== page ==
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Updated: May 15, 2012 01:20 IST

Is François Hollande a dangerous man for India?

    Jean-Joseph Boillot
    Philippe Humbert
Comment (10)   ·   print   ·   T  T  
STUDY IN CONTRAST: Hollande will be more predictable than Sarkozy (left).
STUDY IN CONTRAST: Hollande will be more predictable than Sarkozy (left).

His vision of managing the economic crisis is similar to New Delhi's

The recent presidential change in France has raised some concerns in India. First, they concern the man himself. Admittedly, François Hollande is not well known, but the Indian media has presented rather negative images of him — of an “evasive” man whose humour would serve primarily to circumvent difficulties, while his predecessor Nicolas Sarkozy was able to win them over with his ability to forge direct contacts and make quick decisions during his first visit to New Delhi in 2008.

In the beginning, the French too were won over by Mr. Sarkozy but were soon disappointed by his behaviour as revealed by his plummeting popularity in polls just a year after his election. He never recovered. India knows that democracy suffers from governance flaws, but it also has a consistent tradition of rejecting those who divide the national community or attempt to govern by force.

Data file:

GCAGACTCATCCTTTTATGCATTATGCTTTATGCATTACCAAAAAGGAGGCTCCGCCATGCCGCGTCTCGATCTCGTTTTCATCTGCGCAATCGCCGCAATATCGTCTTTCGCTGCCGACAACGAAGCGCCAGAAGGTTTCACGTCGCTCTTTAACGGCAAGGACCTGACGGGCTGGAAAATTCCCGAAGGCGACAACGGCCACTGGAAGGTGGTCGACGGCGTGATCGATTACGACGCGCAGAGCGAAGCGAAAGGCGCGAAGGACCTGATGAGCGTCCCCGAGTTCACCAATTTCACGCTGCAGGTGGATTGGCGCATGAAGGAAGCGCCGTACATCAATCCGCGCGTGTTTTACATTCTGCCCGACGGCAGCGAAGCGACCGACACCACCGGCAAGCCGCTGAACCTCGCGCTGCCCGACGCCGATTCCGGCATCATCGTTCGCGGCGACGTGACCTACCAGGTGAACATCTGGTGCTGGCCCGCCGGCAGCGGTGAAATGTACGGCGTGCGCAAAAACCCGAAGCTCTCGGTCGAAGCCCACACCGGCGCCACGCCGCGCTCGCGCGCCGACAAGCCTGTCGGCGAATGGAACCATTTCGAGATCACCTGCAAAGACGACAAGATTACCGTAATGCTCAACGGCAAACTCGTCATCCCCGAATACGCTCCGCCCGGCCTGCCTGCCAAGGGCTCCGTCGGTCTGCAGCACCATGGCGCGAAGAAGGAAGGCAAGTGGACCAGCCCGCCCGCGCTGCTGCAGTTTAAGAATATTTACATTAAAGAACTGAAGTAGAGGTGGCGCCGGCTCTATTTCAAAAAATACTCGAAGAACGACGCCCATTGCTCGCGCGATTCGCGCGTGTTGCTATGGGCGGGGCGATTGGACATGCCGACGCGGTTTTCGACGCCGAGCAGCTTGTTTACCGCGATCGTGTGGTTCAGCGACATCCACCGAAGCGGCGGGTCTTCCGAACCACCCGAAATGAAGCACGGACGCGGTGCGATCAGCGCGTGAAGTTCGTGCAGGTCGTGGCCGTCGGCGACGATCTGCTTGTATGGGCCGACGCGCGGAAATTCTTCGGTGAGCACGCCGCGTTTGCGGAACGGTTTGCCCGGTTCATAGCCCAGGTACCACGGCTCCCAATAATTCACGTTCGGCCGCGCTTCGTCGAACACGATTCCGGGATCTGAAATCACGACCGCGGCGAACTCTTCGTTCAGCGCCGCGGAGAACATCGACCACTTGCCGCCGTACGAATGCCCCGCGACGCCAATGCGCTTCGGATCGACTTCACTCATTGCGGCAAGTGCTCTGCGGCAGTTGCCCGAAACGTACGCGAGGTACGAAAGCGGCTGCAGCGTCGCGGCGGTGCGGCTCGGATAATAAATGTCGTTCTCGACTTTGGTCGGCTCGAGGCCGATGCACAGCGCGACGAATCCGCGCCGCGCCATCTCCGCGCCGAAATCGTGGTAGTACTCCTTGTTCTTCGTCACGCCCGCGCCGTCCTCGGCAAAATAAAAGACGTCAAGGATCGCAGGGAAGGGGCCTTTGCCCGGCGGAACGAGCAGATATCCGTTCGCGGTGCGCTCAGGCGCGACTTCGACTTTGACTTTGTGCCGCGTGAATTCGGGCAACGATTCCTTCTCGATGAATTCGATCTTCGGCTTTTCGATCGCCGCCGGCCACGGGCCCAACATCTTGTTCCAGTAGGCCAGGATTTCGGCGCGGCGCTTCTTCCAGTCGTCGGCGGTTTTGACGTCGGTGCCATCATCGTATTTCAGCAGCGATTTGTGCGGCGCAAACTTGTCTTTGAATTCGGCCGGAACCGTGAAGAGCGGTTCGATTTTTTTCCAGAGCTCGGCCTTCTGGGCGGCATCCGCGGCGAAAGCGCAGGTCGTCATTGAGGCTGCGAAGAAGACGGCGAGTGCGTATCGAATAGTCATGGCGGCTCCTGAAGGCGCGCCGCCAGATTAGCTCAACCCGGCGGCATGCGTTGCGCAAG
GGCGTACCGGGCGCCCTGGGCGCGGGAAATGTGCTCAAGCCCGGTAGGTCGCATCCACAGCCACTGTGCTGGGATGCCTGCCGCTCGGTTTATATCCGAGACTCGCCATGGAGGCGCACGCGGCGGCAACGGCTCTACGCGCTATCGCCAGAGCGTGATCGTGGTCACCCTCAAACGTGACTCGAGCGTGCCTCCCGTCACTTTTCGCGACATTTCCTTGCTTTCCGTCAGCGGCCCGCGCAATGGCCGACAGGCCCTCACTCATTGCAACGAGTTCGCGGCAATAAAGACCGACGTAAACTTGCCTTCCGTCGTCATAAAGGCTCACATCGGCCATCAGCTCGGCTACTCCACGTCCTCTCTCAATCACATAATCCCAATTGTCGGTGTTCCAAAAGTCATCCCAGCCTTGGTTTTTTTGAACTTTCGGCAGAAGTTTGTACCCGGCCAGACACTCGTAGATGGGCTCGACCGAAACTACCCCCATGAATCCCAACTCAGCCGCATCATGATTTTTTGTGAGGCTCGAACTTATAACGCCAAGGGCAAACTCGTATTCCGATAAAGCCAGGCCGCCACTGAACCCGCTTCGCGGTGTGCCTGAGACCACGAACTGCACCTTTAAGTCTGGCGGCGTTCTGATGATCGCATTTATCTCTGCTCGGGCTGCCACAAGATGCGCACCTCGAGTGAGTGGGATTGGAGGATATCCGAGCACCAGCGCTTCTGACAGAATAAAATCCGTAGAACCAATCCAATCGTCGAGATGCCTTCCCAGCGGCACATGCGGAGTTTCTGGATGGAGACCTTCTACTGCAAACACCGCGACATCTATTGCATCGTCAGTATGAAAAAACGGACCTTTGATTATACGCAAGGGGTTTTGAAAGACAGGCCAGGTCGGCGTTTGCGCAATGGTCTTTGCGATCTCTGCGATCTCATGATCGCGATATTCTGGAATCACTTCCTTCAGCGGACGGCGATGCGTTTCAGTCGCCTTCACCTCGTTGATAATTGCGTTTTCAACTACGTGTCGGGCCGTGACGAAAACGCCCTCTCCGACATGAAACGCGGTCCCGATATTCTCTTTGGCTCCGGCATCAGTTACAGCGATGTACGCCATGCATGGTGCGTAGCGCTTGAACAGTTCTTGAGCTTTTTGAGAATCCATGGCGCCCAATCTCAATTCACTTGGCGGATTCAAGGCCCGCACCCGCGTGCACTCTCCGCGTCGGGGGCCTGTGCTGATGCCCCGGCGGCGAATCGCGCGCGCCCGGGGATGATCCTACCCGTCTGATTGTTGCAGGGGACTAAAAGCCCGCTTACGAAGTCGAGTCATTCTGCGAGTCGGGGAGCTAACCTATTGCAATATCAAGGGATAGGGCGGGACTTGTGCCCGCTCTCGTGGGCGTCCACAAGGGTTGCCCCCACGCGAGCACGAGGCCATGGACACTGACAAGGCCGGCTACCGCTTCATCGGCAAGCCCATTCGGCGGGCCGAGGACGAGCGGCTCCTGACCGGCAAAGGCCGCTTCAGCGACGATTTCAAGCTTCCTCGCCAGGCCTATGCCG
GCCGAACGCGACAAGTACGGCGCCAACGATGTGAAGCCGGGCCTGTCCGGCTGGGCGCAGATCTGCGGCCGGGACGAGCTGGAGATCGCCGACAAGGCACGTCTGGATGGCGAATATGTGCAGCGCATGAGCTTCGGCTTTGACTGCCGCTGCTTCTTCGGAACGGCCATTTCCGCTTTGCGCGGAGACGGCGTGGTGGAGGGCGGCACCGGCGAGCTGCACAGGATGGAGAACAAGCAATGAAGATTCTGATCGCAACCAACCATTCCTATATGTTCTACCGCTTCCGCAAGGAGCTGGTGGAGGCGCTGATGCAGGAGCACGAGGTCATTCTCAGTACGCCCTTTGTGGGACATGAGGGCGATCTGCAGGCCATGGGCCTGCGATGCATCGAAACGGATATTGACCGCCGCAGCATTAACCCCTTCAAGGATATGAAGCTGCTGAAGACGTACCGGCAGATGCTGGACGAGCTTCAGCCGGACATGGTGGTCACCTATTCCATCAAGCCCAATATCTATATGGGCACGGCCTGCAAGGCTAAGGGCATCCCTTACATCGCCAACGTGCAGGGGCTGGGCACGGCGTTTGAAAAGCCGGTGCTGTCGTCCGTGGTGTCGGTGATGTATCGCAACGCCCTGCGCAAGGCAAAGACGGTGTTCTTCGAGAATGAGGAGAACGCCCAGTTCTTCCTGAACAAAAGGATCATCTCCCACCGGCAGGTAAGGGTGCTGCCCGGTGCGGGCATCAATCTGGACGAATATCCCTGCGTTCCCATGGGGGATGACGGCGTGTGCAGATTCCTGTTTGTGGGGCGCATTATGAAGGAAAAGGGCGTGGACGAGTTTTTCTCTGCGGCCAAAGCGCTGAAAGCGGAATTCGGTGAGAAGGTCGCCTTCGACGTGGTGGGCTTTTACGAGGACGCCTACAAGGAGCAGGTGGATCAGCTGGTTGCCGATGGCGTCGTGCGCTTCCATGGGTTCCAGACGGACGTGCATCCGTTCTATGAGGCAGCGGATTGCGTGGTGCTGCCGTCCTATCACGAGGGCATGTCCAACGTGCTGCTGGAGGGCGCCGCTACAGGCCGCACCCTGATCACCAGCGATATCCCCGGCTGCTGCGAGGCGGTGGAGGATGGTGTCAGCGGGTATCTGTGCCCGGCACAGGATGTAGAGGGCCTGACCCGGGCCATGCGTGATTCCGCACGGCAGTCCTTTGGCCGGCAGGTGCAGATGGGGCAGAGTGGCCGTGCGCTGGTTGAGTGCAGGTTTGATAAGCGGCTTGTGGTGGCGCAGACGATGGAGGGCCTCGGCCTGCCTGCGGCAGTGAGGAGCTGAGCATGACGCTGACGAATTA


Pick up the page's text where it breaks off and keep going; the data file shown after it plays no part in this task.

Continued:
Coming back to the man, it is said that Hollande has no international experience. Actually, he led a party with a long international tradition for over 10 years and was a very close associate of François Mitterrand, undoubtedly a man of great international stature. Although he has never visited India himself, that is not the case with some influential people in his entourage like Martine Aubry who organised in 2006 the first ever and largest festival of India in France in Lille.

A few days ago, Hubert Vedrine, our former Foreign Minister who is known worldwide as the French Kissinger, gave the best definition of the upcoming diplomacy — if François Hollande is elected, he will “behave more rationally, less impulsively [than his predecessor],” in a word more “predictably.”

Three fronts

Moving on to policy, what policy will the new French president undertake, and what will the consequences be for India?